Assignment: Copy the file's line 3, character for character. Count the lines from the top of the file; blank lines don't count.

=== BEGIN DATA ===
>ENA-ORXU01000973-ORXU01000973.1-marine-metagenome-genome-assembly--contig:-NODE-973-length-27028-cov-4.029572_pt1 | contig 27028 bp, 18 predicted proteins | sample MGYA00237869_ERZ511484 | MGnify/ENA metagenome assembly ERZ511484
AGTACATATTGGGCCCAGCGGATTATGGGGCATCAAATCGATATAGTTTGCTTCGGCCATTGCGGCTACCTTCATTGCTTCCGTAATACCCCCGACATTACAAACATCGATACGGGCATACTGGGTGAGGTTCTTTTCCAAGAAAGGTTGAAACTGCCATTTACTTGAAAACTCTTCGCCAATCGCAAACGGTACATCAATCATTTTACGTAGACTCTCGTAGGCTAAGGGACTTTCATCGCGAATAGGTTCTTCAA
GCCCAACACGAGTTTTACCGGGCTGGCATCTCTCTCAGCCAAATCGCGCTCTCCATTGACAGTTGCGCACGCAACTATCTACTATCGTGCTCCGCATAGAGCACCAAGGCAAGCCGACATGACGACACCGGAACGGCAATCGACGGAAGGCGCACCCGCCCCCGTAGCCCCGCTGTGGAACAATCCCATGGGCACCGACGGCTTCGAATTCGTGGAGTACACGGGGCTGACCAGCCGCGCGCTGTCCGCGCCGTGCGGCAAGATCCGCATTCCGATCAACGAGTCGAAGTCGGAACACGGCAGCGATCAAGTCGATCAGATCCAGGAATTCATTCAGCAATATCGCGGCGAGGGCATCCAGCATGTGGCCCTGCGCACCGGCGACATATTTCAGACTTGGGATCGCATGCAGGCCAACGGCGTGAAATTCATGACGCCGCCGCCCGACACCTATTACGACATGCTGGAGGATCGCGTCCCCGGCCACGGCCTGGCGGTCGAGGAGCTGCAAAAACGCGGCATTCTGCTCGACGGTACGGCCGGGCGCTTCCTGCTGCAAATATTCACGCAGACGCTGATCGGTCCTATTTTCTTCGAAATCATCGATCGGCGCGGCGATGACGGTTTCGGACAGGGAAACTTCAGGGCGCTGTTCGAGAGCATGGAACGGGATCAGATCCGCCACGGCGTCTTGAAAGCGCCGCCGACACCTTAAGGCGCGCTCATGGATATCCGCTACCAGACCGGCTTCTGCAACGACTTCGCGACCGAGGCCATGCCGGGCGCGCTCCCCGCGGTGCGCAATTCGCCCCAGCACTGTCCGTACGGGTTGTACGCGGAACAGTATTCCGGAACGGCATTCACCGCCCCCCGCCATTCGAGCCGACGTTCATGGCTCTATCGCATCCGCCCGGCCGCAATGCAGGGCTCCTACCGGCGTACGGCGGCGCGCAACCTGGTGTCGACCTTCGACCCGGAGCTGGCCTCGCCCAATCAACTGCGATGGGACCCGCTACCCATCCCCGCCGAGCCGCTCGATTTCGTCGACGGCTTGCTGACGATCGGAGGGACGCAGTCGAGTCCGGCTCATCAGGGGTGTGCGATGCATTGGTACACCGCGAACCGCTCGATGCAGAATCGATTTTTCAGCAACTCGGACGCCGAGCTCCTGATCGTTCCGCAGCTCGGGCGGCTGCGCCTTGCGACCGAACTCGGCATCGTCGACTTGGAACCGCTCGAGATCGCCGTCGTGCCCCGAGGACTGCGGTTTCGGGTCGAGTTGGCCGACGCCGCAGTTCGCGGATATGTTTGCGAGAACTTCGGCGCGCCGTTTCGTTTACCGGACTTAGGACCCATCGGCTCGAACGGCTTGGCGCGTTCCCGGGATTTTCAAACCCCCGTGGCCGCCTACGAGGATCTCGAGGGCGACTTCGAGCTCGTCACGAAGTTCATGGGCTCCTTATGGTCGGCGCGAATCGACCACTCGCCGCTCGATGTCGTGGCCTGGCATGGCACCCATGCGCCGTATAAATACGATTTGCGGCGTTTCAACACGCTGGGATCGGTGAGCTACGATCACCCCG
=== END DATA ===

GCCCAACACGAGTTTTACCGGGCTGGCATCTCTCTCAGCCAAATCGCGCTCTCCATTGACAGTTGCGCACGCAACTATCTACTATCGTGCTCCGCATAGAGCACCAAGGCAAGCCGACATGACGACACCGGAACGGCAATCGACGGAAGGCGCACCCGCCCCCGTAGCCCCGCTGTGGAACAATCCCATGGGCACCGACGGCTTCGAATTCGTGGAGTACACGGGGCTGACCAGCCGCGCGCTGTCCGCGCCGTGCGGCAAGATCCGCATTCCGATCAACGAGTCGAAGTCGGAACACGGCAGCGATCAAGTCGATCAGATCCAGGAATTCATTCAGCAATATCGCGGCGAGGGCATCCAGCATGTGGCCCTGCGCACCGGCGACATATTTCAGACTTGGGATCGCATGCAGGCCAACGGCGTGAAATTCATGACGCCGCCGCCCGACACCTATTACGACATGCTGGAGGATCGCGTCCCCGGCCACGGCCTGGCGGTCGAGGAGCTGCAAAAACGCGGCATTCTGCTCGACGGTACGGCCGGGCGCTTCCTGCTGCAAATATTCACGCAGACGCTGATCGGTCCTATTTTCTTCGAAATCATCGATCGGCGCGGCGATGACGGTTTCGGACAGGGAAACTTCAGGGCGCTGTTCGAGAGCATGGAACGGGATCAGATCCGCCACGGCGTCTTGAAAGCGCCGCCGACACCTTAAGGCGCGCTCATGGATATCCGCTACCAGACCGGCTTCTGCAACGACTTCGCGACCGAGGCCATGCCGGGCGCGCTCCCCGCGGTGCGCAATTCGCCCCAGCACTGTCCGTACGGGTTGTACGCGGAACAGTATTCCGGAACGGCATTCACCGCCCCCCGCCATTCGAGCCGACGTTCATGGCTCTATCGCATCCGCCCGGCCGCAATGCAGGGCTCCTACCGGCGTACGGCGGCGCGCAACCTGGTGTCGACCTTCGACCCGGAGCTGGCCTCGCCCAATCAACTGCGATGGGACCCGCTACCCATCCCCGCCGAGCCGCTCGATTTCGTCGACGGCTTGCTGACGATCGGAGGGACGCAGTCGAGTCCGGCTCATCAGGGGTGTGCGATGCATTGGTACACCGCGAACCGCTCGATGCAGAATCGATTTTTCAGCAACTCGGACGCCGAGCTCCTGATCGTTCCGCAGCTCGGGCGGCTGCGCCTTGCGACCGAACTCGGCATCGTCGACTTGGAACCGCTCGAGATCGCCGTCGTGCCCCGAGGACTGCGGTTTCGGGTCGAGTTGGCCGACGCCGCAGTTCGCGGATATGTTTGCGAGAACTTCGGCGCGCCGTTTCGTTTACCGGACTTAGGACCCATCGGCTCGAACGGCTTGGCGCGTTCCCGGGATTTTCAAACCCCCGTGGCCGCCTACGAGGATCTCGAGGGCGACTTCGAGCTCGTCACGAAGTTCATGGGCTCCTTATGGTCGGCGCGAATCGACCACTCGCCGCTCGATGTCGTGGCCTGGCATGGCACCCATGCGCCGTATAAATACGATTTGCGGCGTTTCAACACGCTGGGATCGGTGAGCTACGATCACCCCG